Starting Sept. 30, 2014, Genealogy.com will be making a big change. GenForum
message boards, Family Tree Maker homepages, and the most popular articles
will be preserved in a read-only format, while several other features will
no longer be available, including member subscriptions and the Shop.
It is unlikely at her age, that Christopher's wife was pregant. The statement in Christopher Reynold, Sr.'s will which lists "the child my wife now goeth with" appears to refer to any of Christopher's children which would care for his widow after his death. Christopher was simply allowing a portion of his estate to go to that child in order to insure that his widow would be properly cared for after his death. After conducting extensive research in Isle of Wight County records, there is no documentation that Christopher Reynolds, Sr., had a son named Thomas.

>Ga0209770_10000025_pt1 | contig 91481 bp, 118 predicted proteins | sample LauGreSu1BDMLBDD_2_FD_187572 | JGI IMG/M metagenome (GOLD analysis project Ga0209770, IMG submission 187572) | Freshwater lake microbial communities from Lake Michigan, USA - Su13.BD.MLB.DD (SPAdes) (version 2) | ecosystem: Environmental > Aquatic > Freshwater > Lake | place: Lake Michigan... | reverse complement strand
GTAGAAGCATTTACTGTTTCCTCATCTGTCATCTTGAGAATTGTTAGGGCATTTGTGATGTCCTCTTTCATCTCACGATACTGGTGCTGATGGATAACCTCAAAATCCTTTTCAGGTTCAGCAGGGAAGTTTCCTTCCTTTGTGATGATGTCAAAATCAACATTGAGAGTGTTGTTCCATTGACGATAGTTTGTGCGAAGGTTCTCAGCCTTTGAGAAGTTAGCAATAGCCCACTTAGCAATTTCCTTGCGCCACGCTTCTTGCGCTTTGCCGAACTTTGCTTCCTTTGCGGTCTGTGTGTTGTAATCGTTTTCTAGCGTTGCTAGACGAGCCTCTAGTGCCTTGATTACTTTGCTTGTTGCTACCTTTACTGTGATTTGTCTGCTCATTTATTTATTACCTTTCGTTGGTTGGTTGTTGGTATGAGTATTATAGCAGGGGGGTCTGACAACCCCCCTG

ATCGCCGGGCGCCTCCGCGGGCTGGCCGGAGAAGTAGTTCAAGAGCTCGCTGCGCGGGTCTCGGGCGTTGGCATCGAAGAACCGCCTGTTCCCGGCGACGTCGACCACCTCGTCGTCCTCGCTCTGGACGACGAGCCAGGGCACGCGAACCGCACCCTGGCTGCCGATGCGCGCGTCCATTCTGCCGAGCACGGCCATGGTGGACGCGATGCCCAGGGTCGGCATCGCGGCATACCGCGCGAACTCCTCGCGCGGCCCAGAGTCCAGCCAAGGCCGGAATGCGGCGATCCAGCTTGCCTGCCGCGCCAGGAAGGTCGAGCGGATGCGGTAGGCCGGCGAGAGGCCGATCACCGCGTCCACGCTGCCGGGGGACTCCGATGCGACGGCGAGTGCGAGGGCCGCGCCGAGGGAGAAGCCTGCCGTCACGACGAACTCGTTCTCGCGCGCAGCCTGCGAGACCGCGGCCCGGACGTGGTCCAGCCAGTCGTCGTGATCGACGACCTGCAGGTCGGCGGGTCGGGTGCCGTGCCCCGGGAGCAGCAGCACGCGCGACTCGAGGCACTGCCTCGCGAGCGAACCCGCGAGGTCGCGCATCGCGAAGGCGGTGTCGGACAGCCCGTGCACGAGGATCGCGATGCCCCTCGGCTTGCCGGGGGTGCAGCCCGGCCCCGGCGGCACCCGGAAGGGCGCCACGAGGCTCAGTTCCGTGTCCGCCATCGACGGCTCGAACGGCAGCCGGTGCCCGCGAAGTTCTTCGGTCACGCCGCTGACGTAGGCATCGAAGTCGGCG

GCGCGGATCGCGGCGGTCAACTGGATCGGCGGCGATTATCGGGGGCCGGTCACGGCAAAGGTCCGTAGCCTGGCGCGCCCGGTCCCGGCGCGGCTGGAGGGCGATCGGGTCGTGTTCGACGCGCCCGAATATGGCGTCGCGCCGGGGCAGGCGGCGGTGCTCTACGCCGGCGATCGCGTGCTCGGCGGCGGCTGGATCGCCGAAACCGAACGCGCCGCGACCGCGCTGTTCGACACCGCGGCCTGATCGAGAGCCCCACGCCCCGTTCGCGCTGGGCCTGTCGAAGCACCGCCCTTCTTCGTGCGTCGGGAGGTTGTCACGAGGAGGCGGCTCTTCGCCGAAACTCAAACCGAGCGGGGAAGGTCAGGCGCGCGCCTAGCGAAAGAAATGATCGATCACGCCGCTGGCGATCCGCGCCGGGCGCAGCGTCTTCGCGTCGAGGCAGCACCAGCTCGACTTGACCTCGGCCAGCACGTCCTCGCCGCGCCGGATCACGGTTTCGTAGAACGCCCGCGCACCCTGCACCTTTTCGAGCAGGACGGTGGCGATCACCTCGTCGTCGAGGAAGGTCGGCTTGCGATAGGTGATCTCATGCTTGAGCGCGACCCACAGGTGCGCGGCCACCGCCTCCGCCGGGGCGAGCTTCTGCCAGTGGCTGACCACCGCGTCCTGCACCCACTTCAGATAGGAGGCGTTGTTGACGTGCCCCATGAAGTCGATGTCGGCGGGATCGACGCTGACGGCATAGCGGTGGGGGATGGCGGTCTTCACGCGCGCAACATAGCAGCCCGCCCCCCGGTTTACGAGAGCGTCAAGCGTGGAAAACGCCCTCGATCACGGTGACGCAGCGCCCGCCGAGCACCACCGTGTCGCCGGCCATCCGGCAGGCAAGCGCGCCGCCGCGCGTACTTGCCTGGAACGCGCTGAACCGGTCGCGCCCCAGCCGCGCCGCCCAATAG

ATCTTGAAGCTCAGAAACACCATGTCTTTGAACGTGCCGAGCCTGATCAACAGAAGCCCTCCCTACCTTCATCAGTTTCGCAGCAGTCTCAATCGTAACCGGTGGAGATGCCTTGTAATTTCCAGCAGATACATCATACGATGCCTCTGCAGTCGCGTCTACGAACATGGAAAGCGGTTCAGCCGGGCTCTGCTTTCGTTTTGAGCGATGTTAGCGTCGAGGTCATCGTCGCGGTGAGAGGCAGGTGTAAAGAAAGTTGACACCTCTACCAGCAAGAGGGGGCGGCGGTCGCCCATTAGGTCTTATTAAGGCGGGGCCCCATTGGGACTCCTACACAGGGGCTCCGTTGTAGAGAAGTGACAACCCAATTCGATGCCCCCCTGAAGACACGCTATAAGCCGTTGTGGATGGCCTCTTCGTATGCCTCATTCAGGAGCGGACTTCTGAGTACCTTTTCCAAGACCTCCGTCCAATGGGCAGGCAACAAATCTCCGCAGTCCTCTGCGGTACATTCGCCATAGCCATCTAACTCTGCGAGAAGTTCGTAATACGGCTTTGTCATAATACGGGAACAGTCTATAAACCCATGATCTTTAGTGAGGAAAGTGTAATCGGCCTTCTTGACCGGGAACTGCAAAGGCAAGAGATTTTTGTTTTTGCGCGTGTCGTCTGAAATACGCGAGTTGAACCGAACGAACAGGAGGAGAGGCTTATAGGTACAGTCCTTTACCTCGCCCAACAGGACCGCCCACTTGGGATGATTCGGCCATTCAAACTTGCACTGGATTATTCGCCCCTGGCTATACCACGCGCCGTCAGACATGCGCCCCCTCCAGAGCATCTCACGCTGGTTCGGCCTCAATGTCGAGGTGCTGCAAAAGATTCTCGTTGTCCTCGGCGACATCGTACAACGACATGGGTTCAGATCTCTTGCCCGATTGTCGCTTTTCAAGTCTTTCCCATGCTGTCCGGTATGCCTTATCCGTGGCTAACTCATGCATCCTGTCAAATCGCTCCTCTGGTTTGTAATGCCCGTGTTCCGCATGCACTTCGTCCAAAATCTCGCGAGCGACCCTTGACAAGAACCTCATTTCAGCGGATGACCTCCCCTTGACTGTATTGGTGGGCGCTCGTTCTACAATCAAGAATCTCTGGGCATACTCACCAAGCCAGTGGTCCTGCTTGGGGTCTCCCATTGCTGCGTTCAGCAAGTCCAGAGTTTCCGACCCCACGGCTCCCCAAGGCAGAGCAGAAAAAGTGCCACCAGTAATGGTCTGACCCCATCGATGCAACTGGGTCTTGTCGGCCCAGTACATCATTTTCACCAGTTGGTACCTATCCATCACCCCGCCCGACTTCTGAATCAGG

After conducting extensive research on the ancestry and descendants Christopher Reynolds, Sr., of Isle of Wight County. There are several Christopher and Richard Reynolds which descend from his sons, Christopher Reynolds, Jr., who married Ann Coleman (daughter of Robert and Mary Coleman), and Richard Reynolds, Sr., who appears to have married Elizabeth Sharpe, daughter of Richard Sharpe. The descendants of these two sons have been traced for several generations as much as documentation would allow. Name and residence patterns of this Reynolds family strongly indicate that they are the ancestors of a Richard Reynolds, Sr., who was born about 1727. Richard Reynolds, Sr.'s wife was named Mary and he was was a succesfull land speculator in Colonial and Revolutionary War time periods of Virginia. He obtained several land patents and deeds throughout the Virginia and Kentucky frontier. He resided in Henry County during the Revolutionary War time period. His will was proved on 11 Mar 1816 in Jefferson County, Kentucky. It lists several of his chilren! Eventually we will be making this Reynolds research available to the public. Anyone who has information on the Reynolds families of Colonial Virginia that they would like to contribute to this research project, is welcome and encouraged to do so for the benefit of everyone involved.